Aging of skeletal muscle fibers
Sarcopenia is the loss of lean body mass and muscle weakness associated with advancing age.
Muscle strength is a strong predictor of severe mobility limitation, slow gait speed, increased fall risk, risk of hospitalization, and high mortality rate.
Several recent studies show that factors such as changes in central nervous system drive, peripheral nerve dysfunction, alterations in the neuromuscular junction structure and function, fat infiltration, and a number of complex cellular and molecular changes at the level of single muscle fibers impair muscle force generation and power production.
This review discusses the cellular and molecular changes that underlie sarcopenia and may have implications for intervention, such as targeted exercise, nutrition and use of medication.
By 2050, the world's population over 60 years will double from about 11% to 22% and there will be 2 billion people aged 60 or older living on this planet. Approximately 400 million will be 80 years or older. Aging is associated with an increased incidence of chronic health conditions and, perhaps more importantly, with an increase prevalence of impairment and disability. Visual and hearing impairments, cognitive decline, musculoskeletal disorders, frailty, and sarcopenia all reduce activity and restrict participation. Muscle strength is a strong predictor of severe mobility limitation, slow gait speed, increased fall risk, risk of hospitalization, and high mortality rate.
Diagnosis is consisting of three criteria:
- muscle weakness (handgrip strength in men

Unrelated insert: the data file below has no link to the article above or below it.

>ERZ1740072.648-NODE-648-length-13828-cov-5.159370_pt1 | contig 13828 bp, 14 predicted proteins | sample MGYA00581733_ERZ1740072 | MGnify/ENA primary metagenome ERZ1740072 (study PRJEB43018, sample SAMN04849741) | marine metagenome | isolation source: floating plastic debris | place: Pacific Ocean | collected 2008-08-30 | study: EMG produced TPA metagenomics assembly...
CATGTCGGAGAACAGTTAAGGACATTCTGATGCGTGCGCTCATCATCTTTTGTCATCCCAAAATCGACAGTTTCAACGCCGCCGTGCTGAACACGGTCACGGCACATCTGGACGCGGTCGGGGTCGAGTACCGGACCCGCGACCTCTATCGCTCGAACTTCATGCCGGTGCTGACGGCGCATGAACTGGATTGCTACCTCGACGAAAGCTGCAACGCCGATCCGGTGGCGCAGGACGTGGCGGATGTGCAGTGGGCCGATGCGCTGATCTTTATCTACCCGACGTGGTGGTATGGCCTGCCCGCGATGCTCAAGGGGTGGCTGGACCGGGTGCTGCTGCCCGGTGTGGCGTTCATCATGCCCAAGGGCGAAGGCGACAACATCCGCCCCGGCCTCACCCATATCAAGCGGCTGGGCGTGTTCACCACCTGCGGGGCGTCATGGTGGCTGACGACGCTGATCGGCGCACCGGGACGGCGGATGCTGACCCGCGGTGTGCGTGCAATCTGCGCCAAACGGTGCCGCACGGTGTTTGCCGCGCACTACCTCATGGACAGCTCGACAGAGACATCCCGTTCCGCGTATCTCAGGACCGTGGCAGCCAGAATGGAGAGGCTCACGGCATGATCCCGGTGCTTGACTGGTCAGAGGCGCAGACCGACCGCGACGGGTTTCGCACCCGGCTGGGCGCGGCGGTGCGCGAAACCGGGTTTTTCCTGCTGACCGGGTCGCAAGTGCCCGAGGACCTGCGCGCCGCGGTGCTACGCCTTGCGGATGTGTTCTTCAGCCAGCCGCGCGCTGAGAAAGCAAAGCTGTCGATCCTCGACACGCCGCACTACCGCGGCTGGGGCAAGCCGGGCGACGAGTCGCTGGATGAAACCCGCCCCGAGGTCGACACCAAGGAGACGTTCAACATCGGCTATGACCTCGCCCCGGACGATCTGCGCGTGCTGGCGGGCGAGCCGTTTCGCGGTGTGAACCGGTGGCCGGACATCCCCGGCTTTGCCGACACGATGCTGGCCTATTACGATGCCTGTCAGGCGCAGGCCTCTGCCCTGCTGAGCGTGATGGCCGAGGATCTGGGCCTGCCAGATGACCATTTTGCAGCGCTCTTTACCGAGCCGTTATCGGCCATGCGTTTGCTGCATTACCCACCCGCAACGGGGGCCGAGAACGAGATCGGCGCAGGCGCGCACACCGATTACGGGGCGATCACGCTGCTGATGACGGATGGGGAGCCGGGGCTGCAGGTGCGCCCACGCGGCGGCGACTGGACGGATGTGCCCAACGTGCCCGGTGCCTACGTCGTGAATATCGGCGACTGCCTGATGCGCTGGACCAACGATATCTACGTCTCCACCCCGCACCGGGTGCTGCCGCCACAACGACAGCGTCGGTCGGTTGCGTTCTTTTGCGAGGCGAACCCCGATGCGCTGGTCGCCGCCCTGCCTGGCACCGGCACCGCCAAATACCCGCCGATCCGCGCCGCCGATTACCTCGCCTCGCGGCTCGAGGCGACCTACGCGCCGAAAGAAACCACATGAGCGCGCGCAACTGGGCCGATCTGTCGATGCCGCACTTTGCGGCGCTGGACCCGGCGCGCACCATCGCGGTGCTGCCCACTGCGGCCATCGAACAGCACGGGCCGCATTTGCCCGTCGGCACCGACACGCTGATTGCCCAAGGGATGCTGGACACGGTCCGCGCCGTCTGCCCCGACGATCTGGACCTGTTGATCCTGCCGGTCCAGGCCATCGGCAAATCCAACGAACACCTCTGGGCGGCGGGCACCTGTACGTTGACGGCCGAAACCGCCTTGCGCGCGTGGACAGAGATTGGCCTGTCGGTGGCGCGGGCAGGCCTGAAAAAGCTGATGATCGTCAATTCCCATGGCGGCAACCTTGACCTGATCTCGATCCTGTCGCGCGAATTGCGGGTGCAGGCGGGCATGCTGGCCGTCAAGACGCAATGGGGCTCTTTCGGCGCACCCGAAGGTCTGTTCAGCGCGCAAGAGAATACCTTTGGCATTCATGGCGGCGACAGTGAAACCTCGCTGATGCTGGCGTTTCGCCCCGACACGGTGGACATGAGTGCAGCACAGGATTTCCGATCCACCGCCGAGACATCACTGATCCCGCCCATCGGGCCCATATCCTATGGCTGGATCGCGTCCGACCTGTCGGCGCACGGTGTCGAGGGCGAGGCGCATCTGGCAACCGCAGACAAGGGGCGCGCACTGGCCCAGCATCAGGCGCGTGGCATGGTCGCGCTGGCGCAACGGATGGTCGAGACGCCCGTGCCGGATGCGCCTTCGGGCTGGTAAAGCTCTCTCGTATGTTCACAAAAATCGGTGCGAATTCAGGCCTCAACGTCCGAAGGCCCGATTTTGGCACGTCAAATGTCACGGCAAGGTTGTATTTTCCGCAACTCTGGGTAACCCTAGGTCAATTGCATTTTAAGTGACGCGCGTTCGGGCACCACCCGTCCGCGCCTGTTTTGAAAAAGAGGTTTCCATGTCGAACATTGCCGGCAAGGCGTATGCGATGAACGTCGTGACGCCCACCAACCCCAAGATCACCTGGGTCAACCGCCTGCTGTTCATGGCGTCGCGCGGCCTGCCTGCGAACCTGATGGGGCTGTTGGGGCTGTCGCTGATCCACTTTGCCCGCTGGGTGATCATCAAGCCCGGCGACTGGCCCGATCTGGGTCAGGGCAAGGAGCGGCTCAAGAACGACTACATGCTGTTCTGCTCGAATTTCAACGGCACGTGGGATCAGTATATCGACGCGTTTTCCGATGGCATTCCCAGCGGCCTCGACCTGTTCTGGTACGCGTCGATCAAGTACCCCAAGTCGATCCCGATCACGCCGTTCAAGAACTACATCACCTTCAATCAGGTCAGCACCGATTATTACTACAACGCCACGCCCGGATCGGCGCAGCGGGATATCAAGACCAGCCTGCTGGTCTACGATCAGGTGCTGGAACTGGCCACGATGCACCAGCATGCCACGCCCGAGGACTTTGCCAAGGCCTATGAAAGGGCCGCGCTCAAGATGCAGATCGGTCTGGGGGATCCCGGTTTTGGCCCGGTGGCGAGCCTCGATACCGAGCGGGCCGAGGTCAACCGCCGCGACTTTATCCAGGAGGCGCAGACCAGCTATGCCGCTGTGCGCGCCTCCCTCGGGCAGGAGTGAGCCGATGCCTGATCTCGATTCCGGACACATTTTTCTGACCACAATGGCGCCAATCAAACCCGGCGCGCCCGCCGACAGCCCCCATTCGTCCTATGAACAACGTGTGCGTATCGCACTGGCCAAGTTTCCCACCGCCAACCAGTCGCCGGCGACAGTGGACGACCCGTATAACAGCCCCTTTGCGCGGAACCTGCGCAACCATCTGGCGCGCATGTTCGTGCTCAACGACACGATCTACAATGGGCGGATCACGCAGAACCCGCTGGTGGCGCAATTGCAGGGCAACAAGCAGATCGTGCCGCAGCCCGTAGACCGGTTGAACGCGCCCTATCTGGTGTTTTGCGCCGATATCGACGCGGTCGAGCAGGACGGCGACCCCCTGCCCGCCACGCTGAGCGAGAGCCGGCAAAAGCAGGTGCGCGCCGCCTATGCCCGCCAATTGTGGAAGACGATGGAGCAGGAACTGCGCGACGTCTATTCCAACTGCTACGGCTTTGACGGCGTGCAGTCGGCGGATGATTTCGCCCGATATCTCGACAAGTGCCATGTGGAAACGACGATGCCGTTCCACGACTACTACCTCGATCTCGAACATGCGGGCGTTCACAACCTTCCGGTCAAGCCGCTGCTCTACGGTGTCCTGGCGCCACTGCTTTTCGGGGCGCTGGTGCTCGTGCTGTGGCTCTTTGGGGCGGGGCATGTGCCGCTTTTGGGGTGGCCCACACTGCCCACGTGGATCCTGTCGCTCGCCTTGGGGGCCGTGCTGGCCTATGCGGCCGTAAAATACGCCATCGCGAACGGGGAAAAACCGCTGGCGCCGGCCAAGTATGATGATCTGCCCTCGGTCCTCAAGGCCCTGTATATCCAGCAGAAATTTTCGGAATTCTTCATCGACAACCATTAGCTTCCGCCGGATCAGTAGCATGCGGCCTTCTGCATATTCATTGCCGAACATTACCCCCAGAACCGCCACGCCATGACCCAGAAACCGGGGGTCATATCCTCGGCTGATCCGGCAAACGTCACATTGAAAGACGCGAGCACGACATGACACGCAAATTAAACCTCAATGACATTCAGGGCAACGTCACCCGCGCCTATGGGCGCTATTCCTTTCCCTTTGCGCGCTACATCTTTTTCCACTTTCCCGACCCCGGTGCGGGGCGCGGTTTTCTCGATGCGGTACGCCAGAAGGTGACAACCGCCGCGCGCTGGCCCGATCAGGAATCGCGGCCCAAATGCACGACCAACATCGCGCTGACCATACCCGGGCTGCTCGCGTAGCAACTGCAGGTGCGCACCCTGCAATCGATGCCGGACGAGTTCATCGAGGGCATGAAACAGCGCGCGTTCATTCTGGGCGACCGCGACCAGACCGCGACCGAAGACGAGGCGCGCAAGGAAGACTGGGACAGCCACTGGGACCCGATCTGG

- a lower muscle mass (determined by bioelectrical impedance or dual energy X-ray absorptiometry [DEXA]), men
- impaired performance (slow walking speed, <0,8 m/s).
Prevalence ranges between 4 and 27% worldwide.
The different physiological changes that take place in aging muscles are discussed:
- reduction in satellite cells (responsible for regeneration)
- decrease in size of muscle fibers of up to 40% (notably in type II)
- decrease in number of muscle fibres of 40%
- loss of excitability (decrease in receptors)
- decrease in myosin protein content (reduces the number of cross bridges and limit force)
- stiffness (reduction in elasticity)
- increased muscle fat content
- inactivity (affecting type I) and co-morbidities like cancer, diabetes and chronic heart failure (type II)
- loss of mitochondrial content and function (ATP production)
In short: age-related muscle changes are very complex and involve multiple features and mechanisms influenced both by intrinsic and environmental conditions.
Future research is needed to understand sarcopenia and to prevent or delay onset. Of particular interest is the relationship between sarcopenia, nutrition, exercise and use of medication.
Sarcopenia: a normal aging process or is targeted intervention such as tailored exercise feasible?
> From: Miljkovic et al., Ann Rehabil Med 39 (2015) 155-162(Epub ahead of print). All rights reserved to Korean Academy of Rehabilitation Medicine. Click here for the Pubmed summary.